Involuntary Movement Disorder (Bichon Dyskinesia)

by Anne Jones RN, BSNE
Updated by Nancy McDonald RN, BSN

A veterinary report has been published that describes a condition in a Bichon that causes concern for all breeders. While this condition does not appear to be fatal, it does cause the dog to suffer episodes that must be frightening to both dog and owner. The Bichon Frise Club of America is interested in hearing from you if your dog has ever had any episodes such as described below. While we only know of about a dozen Bichons with confirmed veterinary diagnosis at this time, we hope to prevent this disorder from becoming more prevalent. Bichon dyskinesia seems to be very rare. Let’s keep it that way!

Bichon Dyskinesia Disorder involves the following characteristic behaviors:

  • onset characterized by continued hyperflexion (bending) of one limb and the thoracic spine and has a “hunchbacked” appearance;
  • limbs hyperflexed or rapidly flexed and extended;
  • sometimes a one-sided facial grimace;
  • sometimes only one limb affected and other times progressing to different limbs even as the first limb affected is improving;
  • if the dog tries to walk, it appears uncoordinated and unstable;
  • there is no loss of consciousness and the dog may respond to loud noises as it usually does;
  • rapid recovery and no apparent lasting side effects;
  • may have no episodes, one episode or even 10 episodes a day (no usual pattern of occurrence);
  • usually occurs when the dog is relaxed but may also occur when excited or during exercise.

It is easy to see why the dog appears to be having some sort of seizure but the current diagnosis is that the dog is having not a seizure but another type of neurological episode. The usual treatment for seizures does not work for this condition. While this condition seems not to be life threatening, it is disturbing both to the dog and to his owner. Physical examination and blood work have not revealed any serious abnormal results in the known affected dogs.

It is unknown if this can be inherited and owners are seriously urged to have affected Bichons spayed or neutered and to report the disorder to the breeder of your pet.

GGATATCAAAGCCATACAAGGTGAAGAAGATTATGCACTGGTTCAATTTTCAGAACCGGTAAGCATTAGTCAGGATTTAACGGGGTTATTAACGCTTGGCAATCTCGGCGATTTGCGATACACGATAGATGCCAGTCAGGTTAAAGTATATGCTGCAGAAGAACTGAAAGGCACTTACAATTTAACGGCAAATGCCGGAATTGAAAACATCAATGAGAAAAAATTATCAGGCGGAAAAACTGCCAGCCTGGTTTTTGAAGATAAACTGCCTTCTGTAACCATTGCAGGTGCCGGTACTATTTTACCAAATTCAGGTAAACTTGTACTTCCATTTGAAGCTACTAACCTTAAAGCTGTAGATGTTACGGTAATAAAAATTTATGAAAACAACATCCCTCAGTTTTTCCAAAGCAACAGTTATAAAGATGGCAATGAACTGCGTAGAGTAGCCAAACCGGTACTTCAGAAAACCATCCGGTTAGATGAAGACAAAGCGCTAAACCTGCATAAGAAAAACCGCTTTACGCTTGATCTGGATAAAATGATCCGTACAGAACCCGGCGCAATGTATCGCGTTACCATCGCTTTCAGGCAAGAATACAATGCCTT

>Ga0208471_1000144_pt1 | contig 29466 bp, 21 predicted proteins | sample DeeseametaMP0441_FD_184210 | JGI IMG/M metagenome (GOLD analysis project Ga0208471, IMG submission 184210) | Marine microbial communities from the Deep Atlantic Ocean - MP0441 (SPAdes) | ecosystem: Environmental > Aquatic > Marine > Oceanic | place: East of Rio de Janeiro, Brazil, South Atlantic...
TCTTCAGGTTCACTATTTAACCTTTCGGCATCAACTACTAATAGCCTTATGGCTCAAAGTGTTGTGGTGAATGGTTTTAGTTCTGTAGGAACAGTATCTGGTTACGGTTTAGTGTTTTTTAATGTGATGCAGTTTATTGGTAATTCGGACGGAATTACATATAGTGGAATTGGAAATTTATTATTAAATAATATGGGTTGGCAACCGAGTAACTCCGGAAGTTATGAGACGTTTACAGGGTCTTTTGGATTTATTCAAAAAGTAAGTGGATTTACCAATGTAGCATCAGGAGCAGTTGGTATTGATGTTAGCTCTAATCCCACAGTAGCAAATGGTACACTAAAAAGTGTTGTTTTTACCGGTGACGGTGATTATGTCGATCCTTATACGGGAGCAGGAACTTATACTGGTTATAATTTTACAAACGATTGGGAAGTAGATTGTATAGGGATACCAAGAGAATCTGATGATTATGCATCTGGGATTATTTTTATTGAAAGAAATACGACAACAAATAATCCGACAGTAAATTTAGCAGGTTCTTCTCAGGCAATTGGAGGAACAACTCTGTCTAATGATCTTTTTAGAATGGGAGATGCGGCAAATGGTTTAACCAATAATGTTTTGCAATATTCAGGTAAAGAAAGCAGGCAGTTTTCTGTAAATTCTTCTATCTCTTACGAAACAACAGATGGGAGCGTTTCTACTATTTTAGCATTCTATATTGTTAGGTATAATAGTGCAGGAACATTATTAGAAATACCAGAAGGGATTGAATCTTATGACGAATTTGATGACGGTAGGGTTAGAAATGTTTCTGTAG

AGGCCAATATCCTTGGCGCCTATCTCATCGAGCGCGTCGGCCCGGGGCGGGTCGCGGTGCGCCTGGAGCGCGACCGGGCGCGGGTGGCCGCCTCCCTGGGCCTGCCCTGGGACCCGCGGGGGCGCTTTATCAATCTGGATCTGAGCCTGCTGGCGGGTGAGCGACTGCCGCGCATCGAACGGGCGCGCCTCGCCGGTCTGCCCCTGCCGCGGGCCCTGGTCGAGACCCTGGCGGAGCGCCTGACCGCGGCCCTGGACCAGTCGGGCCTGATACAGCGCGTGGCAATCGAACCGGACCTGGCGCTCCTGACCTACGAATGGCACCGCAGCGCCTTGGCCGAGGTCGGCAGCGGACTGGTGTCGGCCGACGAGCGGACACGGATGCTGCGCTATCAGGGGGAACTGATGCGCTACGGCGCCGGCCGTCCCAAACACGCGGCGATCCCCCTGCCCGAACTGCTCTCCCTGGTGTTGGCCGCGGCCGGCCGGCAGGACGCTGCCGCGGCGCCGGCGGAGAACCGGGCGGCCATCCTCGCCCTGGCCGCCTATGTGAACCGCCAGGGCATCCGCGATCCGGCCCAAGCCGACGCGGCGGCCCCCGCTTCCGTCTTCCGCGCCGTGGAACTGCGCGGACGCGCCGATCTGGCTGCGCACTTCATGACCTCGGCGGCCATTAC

Since we first reported this condition on our web site, we have heard from about 15-20 pet owners each year with questions about their dogs. The majority of these dogs, when examined by their veterinarians, have been proven to have some other health problem. Your veterinarian needs to rule out other causes, starting with diseases that cause the dog to have seizures. If all tests are negative, the next step is to videotape the episodes and to consult a veterinary neurologist. He can view the tape and give his opinion in regard to Bichon dyskinesia disorder.

Please feel free to copy this article for your veterinarian to read. Because of the limited knowledge of Bichon dyskinesia (it is not a commonly known canine condition), he may not have read about it in his veterinary literature. The original article was published in the “Journal of Small Animal Practice”, January 2001 issue, if you and your veterinarian would like to research it. If your veterinarian feels that dyskinesia is the likely diagnosis, we can direct that veterinarian to a research center where more information can be obtained.
BFCA encourages you to report the history of your affected dog to us. Your cooperation adds to our data and we thank you. You may contact Vickie Halstead RN, BFCA Health Committee, directly if you have any questions.

Please note that a dog that extends a rear leg and holds it there for a few seconds is more likely to have Patellar Luxation, a malformation of the knee that your veterinarian can diagnose upon examination. This would not be related to the above disorder. Another condition that exists in some Bichons is painful and involves a ruptured spinal disc. These dogs are usually longer in body, shorter of leg and often overweight. Again rely on your veterinarian for diagnosis and to advise treatment.

For more insight into dyskinesia, it would help your understanding to read the article found at This article is in reference to a study of Chinook dogs that have paroxysmal dyskinesia and has a video of a Chinook during an episode. In Bichons, the dogs have been reported to remain standing as if frozen in position with limbs flexed but the issues are the same. The article refers to research that was underway at that time – a study that did not involve Bichons. The examination by a neurologist or the submission of a video and the tests suggested do apply to any dog with this kind of disorder. Ruling out seizure is critical because of the seriousness of any underlying disease that may cause seizures. Dr. O’Brien has been helpful in the past in guiding this committee toward helping Bichon owners and is familiar with the condition in Bichons. It is suggested that you read the article and that you direct your own veterinarian to read it as well.

Although this article was written several years ago, it is still very accurate. In the interim, many articles have appeared on the internet. The following articles may interest you: